Campbell J stated (at paras 9- 10):

Under the Dagenais/Mentuck test [at [1994] 3 S.C.R. 835 and [2001] 3 S.C.R. 442], courts should only grant publication bans when:

  1. such an order is necessary in order to prevent a serious risk to the proper administration of justice because reasonably alternative measures will not prevent the risk [the “Necessity Requirement”]; and
  2. the salutary effects of the publication ban outweigh the deleterious effects on the rights and interests of the parties and the public, including the effects on the right to free expression, the right of the accused to a fair and public trial, and the efficacy of the administration of justice [the “Proportionality Requirement”].

In finding that neither branch of this test was satisfied, she stated (at paras 21, 24):

[I]t appears that the Appellant’s concerns are purely personal... .

[A]llowing a ban …would detract from the public’s confidence in the integrity of the judicial system, all of which would be inconsistent with the open court principle. In a self-assessing income tax system, it is particularly pertinent that the public have access to decisions of this Court, so that they can better ascertain the state of the law, particularly as it relates to issues which directly affect their daily activities. …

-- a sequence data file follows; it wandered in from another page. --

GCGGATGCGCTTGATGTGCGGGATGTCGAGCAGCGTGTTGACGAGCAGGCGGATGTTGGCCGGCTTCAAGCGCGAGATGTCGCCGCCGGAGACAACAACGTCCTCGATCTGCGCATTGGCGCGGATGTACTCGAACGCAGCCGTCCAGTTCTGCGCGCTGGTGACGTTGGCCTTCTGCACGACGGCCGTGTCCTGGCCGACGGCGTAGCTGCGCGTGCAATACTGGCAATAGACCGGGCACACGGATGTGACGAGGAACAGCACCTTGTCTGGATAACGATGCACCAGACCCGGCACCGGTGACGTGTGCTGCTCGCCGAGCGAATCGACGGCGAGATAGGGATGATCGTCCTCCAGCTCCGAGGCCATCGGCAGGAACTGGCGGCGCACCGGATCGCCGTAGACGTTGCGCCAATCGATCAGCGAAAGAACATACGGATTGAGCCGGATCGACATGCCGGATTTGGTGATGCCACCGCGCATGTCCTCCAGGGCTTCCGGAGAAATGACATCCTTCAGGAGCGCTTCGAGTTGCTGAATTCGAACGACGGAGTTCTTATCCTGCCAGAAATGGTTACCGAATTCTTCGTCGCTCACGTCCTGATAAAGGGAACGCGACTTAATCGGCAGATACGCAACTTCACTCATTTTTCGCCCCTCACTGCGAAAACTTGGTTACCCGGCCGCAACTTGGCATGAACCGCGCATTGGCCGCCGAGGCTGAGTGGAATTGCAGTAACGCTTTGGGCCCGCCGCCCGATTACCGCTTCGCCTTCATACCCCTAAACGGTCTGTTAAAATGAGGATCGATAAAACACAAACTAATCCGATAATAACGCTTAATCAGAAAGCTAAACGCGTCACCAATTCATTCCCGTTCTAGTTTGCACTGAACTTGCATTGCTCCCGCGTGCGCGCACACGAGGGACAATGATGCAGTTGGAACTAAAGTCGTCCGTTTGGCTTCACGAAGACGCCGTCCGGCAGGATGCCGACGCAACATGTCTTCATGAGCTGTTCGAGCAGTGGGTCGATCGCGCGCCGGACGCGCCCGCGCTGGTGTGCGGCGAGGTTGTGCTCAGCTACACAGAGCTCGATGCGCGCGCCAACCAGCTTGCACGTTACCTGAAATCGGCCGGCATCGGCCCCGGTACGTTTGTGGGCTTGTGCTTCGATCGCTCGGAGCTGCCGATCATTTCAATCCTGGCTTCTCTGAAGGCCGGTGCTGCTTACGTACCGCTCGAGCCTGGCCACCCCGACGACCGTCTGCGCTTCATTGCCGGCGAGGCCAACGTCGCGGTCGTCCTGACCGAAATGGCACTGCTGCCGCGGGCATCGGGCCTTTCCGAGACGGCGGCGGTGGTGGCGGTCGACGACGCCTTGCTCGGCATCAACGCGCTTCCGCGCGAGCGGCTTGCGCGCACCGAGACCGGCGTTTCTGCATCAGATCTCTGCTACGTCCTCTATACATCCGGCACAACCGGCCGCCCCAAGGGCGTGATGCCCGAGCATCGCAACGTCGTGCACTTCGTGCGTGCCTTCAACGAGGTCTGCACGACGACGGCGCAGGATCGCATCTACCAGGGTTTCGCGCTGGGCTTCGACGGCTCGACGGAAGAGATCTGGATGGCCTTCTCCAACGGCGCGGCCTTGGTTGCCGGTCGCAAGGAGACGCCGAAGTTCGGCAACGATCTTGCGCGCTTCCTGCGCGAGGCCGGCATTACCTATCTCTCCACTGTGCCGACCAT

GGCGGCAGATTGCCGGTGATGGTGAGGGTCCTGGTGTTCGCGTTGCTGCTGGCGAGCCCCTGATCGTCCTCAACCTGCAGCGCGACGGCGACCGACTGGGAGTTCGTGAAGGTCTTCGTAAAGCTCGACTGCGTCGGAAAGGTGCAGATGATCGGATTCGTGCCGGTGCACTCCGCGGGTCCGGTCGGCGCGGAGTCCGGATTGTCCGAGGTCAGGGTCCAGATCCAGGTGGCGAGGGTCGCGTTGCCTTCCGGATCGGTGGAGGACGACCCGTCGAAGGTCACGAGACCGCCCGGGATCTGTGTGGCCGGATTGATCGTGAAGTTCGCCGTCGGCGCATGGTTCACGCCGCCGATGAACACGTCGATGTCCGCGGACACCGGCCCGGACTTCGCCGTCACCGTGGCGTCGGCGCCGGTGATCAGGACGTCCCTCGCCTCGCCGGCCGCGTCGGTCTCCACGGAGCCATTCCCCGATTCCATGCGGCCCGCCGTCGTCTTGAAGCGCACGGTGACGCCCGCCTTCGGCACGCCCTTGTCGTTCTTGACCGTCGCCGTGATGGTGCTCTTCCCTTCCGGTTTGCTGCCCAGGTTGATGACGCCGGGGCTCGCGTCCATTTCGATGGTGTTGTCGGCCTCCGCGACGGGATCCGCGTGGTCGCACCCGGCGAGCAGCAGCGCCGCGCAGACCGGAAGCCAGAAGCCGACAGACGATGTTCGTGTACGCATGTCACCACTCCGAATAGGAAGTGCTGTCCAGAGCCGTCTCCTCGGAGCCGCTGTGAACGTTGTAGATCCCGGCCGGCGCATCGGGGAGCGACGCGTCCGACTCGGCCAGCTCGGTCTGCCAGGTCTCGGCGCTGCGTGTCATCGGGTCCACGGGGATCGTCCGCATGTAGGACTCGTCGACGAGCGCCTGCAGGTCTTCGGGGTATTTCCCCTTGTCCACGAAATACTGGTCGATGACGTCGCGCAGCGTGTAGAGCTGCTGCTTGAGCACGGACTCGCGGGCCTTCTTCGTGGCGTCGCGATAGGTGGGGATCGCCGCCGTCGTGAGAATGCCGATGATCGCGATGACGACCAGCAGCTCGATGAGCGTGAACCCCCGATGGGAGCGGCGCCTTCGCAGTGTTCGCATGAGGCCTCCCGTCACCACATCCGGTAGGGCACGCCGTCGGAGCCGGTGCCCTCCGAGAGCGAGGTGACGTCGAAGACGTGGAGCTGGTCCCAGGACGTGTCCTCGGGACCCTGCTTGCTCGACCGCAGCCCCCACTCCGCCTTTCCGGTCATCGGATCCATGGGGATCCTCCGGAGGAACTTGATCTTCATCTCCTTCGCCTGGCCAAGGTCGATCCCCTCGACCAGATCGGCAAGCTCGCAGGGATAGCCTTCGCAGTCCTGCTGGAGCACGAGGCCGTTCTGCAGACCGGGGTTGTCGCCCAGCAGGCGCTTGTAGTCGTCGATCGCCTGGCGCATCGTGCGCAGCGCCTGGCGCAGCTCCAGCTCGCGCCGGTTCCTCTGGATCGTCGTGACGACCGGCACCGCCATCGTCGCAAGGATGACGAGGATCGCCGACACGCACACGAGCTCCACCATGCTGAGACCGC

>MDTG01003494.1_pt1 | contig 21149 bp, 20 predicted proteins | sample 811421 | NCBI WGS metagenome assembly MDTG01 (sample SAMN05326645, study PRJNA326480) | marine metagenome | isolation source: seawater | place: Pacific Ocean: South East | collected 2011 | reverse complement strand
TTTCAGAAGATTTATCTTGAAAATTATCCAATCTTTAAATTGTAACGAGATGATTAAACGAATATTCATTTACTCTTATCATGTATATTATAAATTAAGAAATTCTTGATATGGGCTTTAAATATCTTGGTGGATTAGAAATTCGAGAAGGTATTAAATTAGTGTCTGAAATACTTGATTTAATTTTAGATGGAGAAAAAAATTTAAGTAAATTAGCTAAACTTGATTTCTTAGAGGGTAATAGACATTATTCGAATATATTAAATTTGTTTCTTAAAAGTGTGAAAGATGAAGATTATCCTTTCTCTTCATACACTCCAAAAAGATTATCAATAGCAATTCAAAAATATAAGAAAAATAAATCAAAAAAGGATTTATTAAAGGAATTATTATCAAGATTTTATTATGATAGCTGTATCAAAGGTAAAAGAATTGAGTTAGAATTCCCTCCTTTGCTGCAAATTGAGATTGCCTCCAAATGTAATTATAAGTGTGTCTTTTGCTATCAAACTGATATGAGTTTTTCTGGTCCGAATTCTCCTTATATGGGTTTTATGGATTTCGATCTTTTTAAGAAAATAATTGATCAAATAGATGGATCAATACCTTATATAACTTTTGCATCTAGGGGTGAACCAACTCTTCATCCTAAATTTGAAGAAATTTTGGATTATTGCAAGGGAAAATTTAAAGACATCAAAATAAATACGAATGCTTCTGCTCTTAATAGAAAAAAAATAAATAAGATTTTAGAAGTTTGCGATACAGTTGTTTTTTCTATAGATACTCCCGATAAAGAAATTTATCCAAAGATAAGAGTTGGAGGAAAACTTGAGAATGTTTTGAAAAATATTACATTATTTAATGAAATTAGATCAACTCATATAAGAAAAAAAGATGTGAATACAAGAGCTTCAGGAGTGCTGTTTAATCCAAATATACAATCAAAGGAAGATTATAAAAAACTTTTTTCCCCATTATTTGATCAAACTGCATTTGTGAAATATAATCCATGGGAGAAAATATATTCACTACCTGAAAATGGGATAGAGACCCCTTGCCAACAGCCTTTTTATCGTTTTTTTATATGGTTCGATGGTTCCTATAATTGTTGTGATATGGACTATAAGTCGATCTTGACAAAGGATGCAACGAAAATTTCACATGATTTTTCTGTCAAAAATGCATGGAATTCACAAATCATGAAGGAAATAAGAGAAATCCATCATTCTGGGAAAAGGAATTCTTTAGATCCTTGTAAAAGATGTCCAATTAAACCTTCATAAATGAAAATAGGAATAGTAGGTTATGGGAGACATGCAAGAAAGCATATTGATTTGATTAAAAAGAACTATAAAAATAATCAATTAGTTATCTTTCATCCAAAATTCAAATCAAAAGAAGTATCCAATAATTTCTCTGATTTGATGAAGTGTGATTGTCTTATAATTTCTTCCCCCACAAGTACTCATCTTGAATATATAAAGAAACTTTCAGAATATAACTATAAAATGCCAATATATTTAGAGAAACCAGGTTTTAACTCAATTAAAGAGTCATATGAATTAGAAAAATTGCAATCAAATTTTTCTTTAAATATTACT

Section 6

Cases

Yates v. The Queen, 2001 DTC 761 (TCC) (Informal Procedure)

Contributions paid by the taxpayer (a former resident of the U.K. and a dual citizen of Canada and the U.K.) to the U.K. Inland Revenue Department in order to maintain rights to a future old age pension in the U.K. did not qualify as non-business income taxes because the payments were made on a voluntary basis. Campbell T.C.J. quoted Lawson v. Interior Tree, Fruit and Committee of Direction, [1931] S.C.R. 357 that "A tax is a levy, enforceable by law imposed under the authority of a legislature imposed by public body and levied for a public purpose".

Campbell T.C.J. stated (at p. 766) that: